MASON COUNTY — During their recent annual banquet, members of the Mason County Vocational FFA Chapter inducted five new members into the Ag Hall of Fame.
The five newest members of the Ag Hall of Fame are Dorsel Keefer, Rodney Wallbrown, Don Henderson, Arville Edward “Ed” Sommer, Jr., and Carl Cook. All five recipients or their representatives were presented a plaque and will also be recognized at the Mason County Fair.
Keefer graduated from Point Pleasant High School in 1957 and attended West Virginia University. Keefer became an FFA member in 1953 during his freshmen year and continued through his senior year. During his sophomore year, he attended school in Marmet, W.Va., where he was hospitalized for 11 months for polio. He earned his four credits during his stay in the hospital and returned to Point Pleasant High School with his original classes. During his junior and senior year, he was also the parliamentarian of FFA.
In later years, Keefer co-owned and operated Keefer’s Service Center along with his brother, Joe, selling tractors and farm equipment for 42 years until he retired in 2002. He has served as a board of director at Pleasant Valley Hospital for 36 years and is also chairmen of the board for Mason County Public Service District as well as a board member at Peoples Bank. He is a past member of the Mason County Fair Board and has served on many different committees too numerous to mention. Keefer resides with his wife, Charlotte, on his 350 acre farm in Leon, where he continues to farm. He and his wife have two children, Carla King, who is a school counselor at the Mason County Vocational School and Jeff Keefer who works at DuPont as an electrical designer. They also have three grandchildren, Kyle, Derek, and Morgan.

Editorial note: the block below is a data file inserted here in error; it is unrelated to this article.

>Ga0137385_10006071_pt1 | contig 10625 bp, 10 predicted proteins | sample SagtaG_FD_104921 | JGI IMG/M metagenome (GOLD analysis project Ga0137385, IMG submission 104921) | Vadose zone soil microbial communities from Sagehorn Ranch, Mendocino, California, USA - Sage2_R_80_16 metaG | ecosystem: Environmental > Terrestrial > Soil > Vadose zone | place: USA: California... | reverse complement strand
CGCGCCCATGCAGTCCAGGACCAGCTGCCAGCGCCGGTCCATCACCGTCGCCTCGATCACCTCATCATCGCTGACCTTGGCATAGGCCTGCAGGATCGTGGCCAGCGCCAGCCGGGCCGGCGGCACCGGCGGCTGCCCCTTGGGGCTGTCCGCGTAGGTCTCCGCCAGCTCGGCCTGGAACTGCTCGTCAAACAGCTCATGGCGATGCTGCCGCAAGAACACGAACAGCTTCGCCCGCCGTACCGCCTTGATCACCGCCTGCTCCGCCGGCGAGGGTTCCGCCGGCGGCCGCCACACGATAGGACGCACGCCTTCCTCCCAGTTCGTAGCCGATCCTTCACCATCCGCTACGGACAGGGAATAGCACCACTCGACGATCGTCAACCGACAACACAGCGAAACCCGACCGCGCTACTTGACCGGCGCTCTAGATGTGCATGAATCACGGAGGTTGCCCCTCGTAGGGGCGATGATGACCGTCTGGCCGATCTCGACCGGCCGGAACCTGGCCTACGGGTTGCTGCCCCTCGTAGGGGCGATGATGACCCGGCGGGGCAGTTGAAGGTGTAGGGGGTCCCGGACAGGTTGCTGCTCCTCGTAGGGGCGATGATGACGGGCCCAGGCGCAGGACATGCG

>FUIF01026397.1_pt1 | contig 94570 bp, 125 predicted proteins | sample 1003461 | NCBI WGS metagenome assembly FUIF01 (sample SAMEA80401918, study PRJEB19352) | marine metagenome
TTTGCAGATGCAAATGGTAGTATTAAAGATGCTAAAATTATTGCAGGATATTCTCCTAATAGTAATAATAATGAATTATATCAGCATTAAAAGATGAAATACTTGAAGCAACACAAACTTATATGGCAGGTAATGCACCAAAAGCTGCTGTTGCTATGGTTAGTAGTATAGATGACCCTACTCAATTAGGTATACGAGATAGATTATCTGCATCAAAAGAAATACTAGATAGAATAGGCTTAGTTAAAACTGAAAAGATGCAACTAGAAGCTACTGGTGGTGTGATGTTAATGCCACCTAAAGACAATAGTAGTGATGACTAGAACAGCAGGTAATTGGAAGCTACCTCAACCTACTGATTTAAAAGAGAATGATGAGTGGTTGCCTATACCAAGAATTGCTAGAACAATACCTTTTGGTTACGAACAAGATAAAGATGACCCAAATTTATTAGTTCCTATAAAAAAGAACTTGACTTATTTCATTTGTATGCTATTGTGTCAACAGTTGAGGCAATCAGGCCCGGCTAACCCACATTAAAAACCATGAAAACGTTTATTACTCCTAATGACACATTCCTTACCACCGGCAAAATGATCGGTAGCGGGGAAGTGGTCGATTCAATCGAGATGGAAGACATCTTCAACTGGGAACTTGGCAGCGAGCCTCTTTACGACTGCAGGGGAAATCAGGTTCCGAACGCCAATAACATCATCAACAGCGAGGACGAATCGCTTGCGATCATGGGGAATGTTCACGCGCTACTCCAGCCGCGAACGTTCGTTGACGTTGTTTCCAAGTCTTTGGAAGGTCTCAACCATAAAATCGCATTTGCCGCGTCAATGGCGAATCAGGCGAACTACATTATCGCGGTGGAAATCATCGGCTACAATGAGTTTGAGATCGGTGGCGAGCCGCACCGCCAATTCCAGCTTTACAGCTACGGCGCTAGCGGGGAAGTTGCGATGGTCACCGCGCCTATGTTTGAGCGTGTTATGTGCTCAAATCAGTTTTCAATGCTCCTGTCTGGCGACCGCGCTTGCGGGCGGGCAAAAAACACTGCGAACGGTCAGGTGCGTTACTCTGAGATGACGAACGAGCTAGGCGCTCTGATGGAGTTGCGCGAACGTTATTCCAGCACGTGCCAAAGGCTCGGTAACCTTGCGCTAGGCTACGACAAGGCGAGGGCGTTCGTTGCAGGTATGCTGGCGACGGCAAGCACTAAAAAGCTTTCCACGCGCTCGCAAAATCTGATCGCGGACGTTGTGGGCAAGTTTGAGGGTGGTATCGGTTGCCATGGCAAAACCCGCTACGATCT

Wallbrown, born in Spencer, W.Va., had a passion for agriculture from an early age. As a teenager, he was actively involved in 4-H and a leader within the Spencer FFA Chapter. Wallbrown held many leadership positions while in FFA, most notably serving as the 1967-1968 State Vice President and as the 1968-1969 State Secretary. Upon graduation from Spencer High School in 1967, he enrolled in Glenville State College majoring in agriculture. In 1969, he transferred to West Virginia University to major in Agriculture Education and a conservative forestry minor. During his undergraduate studies, he worked and managed his father’s 300 acre farm on a partnership basis.
Wallbrown continued his education in the fall of 1971 as he began a graduate program in agricultural education at West Virginia University. In August 1977, he completed his Master’s Degree in Ag Education. In May 1972, he was employed as a teacher of vocational agriculture at the Mason County Vocational Career Center in Point Pleasant. He left teaching in 1989 to become the Agricultural Extension Agent in Mason County. As the county extension agent, Wallbrown was selected as the West Virginia County Agents Association Achievement Award winner in 1994 and the recipient of the Distinguished Service Award in 2010.